Your Online File Repository
Gmail: What to do with the gigabyte of free storage that comes with your Gmail account? How about remote file storage or backup? GMail Drive creates a virtual file system on top of your Google Gmail account, letting you drag and drop files between your PC and Gmail (stored as Gmail e-mail attachments) using Windows Explorer. GMail Drive has occasional trouble with long file names and with updates to the Gmail site, so don’t use it for critical projects. Free.
OE Under Control
Outlook Express: Quantum Whale’s Outlook Express Tweaker gives you control over a few key OE options, including the ability to eliminate the program’s opening splash screen. In addition, you can disable inline images and block executable attachments. The OE helper also allows you to view, edit, export, and import the otherwise unreachable Blocked Senders List. Free.
Encrypt the Messenger
AIM, ICQ, MSN Messenger, Yahoo Messenger, and Trillian: Most IM apps lack encryption, leaving your conversations and personal data open to snoops. Zone Labs’ IMSecure Pro adds encryption to all the major IM apps. (In most cases, the other parties must also use IMSecure Pro.) It’s designed to block spam and prevent attacks. The company’s free (limited) version, IMSecure, encrypts only one of your IM accounts. IMSecure Pro: $20 with $10 annual renewal fee (free 15-day trial).
Outlook Express: OE doesn’t come with its own spelling checker; it borrows the one in Microsoft Office or Microsoft Works. But what if the PC you use for OE mail doesn’t have any of that software installed? Spell Checker For OE is a free tool that catches the glaring errors in your OE messages before you hit Send. It also lets you add your own entries to the dictionary (and that’s about it). Free.
Internet Explorer and Outlook Express: Both IE and OE allow you to customize the layout of their toolbars and adjust the window size to your liking. Problem is, each program is prone to forgetting your preferences, forcing you to resize everything all over again. BaxterSoft’s Toolbar Chest for Internet Explorer and Toolbar Chest for Outlook Express lock the interfaces down tight, so you won’t have to yank your hair out in frustration anymore. While you’re at it, grab Stephen L. Cochran’s OETool, a handy toolbar for Outlook Express that puts close at hand many common maintenance and mail-reading commands that are otherwise hidden away. All free (donations encouraged for OETool).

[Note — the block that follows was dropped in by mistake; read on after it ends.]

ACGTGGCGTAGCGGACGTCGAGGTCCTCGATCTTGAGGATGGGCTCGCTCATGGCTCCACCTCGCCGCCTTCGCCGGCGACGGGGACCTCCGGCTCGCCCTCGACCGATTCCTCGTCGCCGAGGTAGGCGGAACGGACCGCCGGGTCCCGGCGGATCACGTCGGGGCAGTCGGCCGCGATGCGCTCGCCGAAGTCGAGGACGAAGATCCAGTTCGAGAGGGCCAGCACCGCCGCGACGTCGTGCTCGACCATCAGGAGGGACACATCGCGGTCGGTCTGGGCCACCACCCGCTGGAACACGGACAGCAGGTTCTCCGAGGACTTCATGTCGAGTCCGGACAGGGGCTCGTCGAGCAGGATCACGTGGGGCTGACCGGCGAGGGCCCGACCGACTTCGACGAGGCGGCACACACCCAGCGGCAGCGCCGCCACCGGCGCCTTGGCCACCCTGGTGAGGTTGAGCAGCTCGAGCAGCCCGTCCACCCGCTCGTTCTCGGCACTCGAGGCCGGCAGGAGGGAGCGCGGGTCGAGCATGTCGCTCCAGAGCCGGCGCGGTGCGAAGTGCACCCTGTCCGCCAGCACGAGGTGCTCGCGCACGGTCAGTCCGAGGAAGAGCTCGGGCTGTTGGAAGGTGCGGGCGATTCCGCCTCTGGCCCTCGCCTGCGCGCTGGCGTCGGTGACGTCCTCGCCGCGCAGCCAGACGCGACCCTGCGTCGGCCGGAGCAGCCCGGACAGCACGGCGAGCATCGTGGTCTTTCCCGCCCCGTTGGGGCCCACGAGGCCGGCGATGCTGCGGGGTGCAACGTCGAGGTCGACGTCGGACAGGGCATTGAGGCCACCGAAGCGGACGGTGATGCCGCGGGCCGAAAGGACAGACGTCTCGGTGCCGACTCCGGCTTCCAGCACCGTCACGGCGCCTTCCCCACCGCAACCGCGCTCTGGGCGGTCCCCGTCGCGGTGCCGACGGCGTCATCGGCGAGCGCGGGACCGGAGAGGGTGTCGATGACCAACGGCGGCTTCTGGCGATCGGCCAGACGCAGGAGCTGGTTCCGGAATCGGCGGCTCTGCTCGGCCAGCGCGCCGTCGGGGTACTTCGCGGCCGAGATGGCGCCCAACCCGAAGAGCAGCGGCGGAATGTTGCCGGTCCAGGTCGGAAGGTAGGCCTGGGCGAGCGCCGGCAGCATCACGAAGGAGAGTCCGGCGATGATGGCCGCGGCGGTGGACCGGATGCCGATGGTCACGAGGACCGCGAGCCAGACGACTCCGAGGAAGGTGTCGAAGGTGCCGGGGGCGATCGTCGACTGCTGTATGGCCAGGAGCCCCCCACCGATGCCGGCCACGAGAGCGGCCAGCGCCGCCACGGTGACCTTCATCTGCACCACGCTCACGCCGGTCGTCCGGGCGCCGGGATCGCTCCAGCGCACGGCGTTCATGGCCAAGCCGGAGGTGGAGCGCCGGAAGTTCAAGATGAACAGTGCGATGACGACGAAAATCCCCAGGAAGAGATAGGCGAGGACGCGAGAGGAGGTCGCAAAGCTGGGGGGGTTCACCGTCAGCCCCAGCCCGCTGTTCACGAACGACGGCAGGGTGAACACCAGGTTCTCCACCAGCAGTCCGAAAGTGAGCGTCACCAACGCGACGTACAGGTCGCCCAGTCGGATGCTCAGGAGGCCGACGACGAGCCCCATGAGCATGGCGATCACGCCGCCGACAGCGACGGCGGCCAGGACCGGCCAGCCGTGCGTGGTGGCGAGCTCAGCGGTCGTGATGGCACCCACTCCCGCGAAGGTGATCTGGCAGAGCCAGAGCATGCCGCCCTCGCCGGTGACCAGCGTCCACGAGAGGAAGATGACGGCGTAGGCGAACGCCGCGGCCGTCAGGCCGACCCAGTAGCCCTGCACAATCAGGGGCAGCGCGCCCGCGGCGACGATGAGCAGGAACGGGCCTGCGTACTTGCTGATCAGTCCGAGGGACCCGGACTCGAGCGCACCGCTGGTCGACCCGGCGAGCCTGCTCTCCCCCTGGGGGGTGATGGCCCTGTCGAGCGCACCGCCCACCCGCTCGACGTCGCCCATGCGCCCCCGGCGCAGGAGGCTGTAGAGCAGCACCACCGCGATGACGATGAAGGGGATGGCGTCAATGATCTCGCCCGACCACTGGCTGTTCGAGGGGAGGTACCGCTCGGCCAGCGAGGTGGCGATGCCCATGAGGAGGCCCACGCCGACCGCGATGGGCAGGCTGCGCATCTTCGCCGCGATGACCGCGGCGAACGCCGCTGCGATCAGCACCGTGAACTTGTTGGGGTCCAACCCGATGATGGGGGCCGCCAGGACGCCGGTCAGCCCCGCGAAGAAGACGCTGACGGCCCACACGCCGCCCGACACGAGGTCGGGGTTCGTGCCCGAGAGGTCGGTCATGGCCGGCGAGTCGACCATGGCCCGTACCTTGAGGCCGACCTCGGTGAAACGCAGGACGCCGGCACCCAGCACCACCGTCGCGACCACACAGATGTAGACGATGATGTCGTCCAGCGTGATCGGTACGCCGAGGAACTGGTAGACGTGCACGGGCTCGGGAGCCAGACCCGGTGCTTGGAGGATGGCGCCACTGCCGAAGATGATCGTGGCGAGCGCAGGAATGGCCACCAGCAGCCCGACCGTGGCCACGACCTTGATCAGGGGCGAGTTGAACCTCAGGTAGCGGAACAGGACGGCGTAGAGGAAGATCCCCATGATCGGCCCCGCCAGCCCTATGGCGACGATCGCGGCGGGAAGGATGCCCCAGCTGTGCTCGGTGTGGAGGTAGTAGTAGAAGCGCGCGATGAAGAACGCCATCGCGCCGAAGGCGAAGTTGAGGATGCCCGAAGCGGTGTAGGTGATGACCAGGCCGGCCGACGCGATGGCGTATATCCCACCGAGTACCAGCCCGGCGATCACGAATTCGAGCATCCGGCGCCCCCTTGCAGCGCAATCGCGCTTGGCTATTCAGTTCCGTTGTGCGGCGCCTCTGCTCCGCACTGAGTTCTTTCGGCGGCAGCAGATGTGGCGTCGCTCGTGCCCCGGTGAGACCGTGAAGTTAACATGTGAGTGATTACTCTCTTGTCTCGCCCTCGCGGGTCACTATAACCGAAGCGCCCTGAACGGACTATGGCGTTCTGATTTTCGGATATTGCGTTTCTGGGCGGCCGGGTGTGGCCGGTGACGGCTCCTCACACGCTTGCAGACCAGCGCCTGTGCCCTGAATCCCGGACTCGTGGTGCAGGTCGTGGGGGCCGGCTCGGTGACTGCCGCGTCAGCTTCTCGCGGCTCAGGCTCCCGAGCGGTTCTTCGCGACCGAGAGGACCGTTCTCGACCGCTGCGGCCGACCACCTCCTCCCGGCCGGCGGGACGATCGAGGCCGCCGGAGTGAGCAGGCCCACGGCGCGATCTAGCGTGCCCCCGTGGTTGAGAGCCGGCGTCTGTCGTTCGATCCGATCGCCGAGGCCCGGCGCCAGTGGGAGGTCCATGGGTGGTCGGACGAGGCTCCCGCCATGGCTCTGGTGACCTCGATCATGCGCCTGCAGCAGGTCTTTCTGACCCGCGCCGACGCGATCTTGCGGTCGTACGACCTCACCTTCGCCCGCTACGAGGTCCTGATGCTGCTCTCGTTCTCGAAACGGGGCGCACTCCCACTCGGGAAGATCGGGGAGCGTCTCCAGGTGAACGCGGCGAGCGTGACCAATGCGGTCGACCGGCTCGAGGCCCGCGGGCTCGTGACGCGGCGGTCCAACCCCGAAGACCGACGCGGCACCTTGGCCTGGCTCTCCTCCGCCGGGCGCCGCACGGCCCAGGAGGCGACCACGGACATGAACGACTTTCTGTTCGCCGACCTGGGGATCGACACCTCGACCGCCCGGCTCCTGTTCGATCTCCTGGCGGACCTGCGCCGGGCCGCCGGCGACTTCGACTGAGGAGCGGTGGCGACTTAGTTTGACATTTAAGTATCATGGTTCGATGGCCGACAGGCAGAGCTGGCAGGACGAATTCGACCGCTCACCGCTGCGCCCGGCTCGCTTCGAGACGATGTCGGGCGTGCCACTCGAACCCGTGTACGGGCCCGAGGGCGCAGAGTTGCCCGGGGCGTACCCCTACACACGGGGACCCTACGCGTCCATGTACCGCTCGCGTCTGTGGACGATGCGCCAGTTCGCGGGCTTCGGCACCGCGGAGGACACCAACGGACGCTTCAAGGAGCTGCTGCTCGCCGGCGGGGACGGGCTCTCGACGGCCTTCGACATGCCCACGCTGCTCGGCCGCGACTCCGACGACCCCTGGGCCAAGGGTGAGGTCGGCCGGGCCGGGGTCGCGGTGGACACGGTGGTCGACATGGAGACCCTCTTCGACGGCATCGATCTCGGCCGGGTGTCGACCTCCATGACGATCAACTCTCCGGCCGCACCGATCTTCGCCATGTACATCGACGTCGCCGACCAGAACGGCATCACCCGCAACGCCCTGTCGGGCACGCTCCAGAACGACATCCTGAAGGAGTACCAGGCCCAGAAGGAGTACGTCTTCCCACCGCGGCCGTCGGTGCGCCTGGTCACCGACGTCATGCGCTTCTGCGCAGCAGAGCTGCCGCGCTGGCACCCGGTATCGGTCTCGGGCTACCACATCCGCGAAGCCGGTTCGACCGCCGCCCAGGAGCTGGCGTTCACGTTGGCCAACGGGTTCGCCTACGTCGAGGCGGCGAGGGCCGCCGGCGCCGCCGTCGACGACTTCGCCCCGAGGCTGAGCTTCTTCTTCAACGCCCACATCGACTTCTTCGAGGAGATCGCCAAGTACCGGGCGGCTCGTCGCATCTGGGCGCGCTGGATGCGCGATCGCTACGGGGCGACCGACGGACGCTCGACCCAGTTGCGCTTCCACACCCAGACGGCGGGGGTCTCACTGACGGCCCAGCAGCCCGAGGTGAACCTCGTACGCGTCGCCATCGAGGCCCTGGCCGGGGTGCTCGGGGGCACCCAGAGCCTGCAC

Quash Spam, Quick Search
Outlook and Outlook Express: If you spend a large part of your day wading through an inbox brimming with spam, phishing scams, and other dreck, you may need help to Qurb the flow. Qurb’s eponymous mail filter(version 3) integrates with either Outlook or OE to block spam, protect against phishing attacks and other e-mail-borne threats, and index your inbox to help you find important messages quickly. (For more Outlook add-ons, see the Office Assistants section.) $40 for home/office use (free 14-day trial).
AIM: Odds are good that you and the people you want to swap instant messages with use AOL Instant Messenger. But don’t you wish the software were less annoying? For five bucks, JDennis.net’s DeadAIM gives the ubiquitous IM app tabbed message windows. It also hides unwanted buttons, blocks ads, and logs instant message and chat room activity. In addition, DeadAIM suppresses the irritating AIM Today startup window and turns the Buddy List window transparent when you’re using other programs. $5.